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An Interesting Smorgasbord

Radhika Chadha

Edited by Ishrat Alam and Syed Ejaz Hussain
Primus Books, Delhi, 2011, pp. 307, Rs. 795.00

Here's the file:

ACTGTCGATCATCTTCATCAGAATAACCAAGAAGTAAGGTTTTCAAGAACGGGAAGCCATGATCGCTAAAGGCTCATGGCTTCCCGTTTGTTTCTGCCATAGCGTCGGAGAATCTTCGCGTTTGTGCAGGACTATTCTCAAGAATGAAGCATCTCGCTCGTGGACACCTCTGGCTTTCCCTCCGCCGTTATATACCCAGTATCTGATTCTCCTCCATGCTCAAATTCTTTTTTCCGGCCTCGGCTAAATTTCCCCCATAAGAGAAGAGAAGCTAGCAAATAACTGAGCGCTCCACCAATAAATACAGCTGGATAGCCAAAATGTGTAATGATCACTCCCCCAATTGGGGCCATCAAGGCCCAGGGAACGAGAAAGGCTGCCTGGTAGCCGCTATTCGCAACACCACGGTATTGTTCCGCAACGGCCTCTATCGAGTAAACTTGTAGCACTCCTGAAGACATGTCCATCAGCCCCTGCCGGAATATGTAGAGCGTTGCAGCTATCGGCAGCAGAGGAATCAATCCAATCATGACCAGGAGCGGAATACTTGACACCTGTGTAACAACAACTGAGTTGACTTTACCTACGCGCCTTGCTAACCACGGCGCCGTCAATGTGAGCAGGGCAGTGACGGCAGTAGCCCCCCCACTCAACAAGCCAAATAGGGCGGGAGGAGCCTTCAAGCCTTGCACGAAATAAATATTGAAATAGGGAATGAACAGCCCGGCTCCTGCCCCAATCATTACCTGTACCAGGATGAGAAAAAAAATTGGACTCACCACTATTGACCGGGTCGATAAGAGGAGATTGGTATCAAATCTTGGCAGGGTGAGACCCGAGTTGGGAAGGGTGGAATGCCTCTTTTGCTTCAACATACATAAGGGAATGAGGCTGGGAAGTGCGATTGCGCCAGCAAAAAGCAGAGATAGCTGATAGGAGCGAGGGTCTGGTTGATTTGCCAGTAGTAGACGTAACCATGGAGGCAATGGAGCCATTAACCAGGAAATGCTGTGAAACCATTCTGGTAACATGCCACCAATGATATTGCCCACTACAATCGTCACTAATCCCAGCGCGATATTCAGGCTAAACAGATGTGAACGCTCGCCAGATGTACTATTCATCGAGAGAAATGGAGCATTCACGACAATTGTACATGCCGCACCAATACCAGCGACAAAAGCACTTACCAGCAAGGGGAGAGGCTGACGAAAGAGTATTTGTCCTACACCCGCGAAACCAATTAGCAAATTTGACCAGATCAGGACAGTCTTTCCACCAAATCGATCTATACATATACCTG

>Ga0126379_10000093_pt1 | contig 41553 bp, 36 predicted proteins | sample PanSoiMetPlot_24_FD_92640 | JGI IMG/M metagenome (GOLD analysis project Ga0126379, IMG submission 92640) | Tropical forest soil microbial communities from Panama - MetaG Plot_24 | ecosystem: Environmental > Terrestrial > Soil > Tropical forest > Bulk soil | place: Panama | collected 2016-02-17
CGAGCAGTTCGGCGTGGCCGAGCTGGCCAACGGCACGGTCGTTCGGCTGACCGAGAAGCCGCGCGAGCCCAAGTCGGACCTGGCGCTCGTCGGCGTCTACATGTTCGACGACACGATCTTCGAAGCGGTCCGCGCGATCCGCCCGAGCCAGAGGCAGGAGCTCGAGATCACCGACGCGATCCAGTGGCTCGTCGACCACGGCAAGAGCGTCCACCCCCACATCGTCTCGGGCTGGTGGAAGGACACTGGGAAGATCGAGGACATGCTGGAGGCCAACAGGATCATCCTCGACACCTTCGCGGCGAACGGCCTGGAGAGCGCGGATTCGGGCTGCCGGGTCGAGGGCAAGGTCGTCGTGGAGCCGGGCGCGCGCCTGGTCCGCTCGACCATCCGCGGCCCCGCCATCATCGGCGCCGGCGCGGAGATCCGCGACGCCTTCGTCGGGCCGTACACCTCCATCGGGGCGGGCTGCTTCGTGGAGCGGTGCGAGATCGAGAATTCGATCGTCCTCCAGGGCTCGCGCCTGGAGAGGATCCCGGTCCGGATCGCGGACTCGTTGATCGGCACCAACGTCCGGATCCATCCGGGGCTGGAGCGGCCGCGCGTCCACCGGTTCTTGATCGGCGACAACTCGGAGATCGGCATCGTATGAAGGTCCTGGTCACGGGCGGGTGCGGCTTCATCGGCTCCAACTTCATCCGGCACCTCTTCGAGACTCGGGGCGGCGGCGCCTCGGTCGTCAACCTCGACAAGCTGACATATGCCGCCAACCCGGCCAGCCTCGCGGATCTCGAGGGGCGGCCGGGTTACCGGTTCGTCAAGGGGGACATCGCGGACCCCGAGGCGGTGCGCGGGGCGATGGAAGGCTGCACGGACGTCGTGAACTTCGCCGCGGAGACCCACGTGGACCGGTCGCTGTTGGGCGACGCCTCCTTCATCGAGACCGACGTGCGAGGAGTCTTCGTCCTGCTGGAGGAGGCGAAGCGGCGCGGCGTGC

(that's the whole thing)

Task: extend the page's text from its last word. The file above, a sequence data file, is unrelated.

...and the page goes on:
This is a somewhat motley, though interesting, collection of articles. There is little to string them together, in terms of a theme. Yet this is precisely what constitutes a smorgasbord of historical work and musings, from which almost everyone would find an interesting tid-bit or two to sample.   The underlying connection is, as the title indicates, the historian Aniruddha Ray. The contributors are all, presumably, contemporaries, associates and students of Ray. The volume constitutes their research or current interests, and inevitably reflects various levels of scholarship.   Unusual in an edited volume is the absence of an introduction by the editors. It leaves the reader to negotiate a vast range of themes and time periods in a somewhat rudderless manner. These vary from, to give a sample, Darwin and interpretations of history to spiritual dimensions of Islam and Sufism in Bengal to the ledgers and account books of a Tamil merchant in Pondicherry! The time spans from the 12th to the 19th centuries. While several articles are situated in Bengal, others are located in Gujarat or in Tamil Nadu or even at the Mughal court at Agra/Fatehpur Sikri. The wide variety on offer makes it difficult to really get a handle on the book.   By way of an introduction is Ranjit Sen’s contribution on the historian Professor Aniruddha Ray. He painstakingly surveys Professor Ray’s remarkable academic career, research and publications in great detail and successfully introduces the master historian to the lay reader. While analysing his work on various aspects of urban history, the Marathas, the eighteenth century in India and indigineous resistance to the implant of colonialism, Sen situates these themes in the historical debates current in Ray’s day. In doing so he extracts the rich flavours of Ray’s scholarship, his dialogue with other historians like Ashin Das Gupta and Barun De, and pays tribute to his contribution in advancing historical thinking around these aspects of Indian history. Yet, full justice is done to the epithet ‘historian of change’ given to him by Sen by several of the articles that follow, written in his honour.   Most of the contributions to the volume are unusual in some manner. Some of the research is based on unusual sources while others flesh out extraordinary themes from well trodden sources. In his article, Iqtidar Alam Khan laments the neglect of archaeology in reconstructing the history of early medieval India ...

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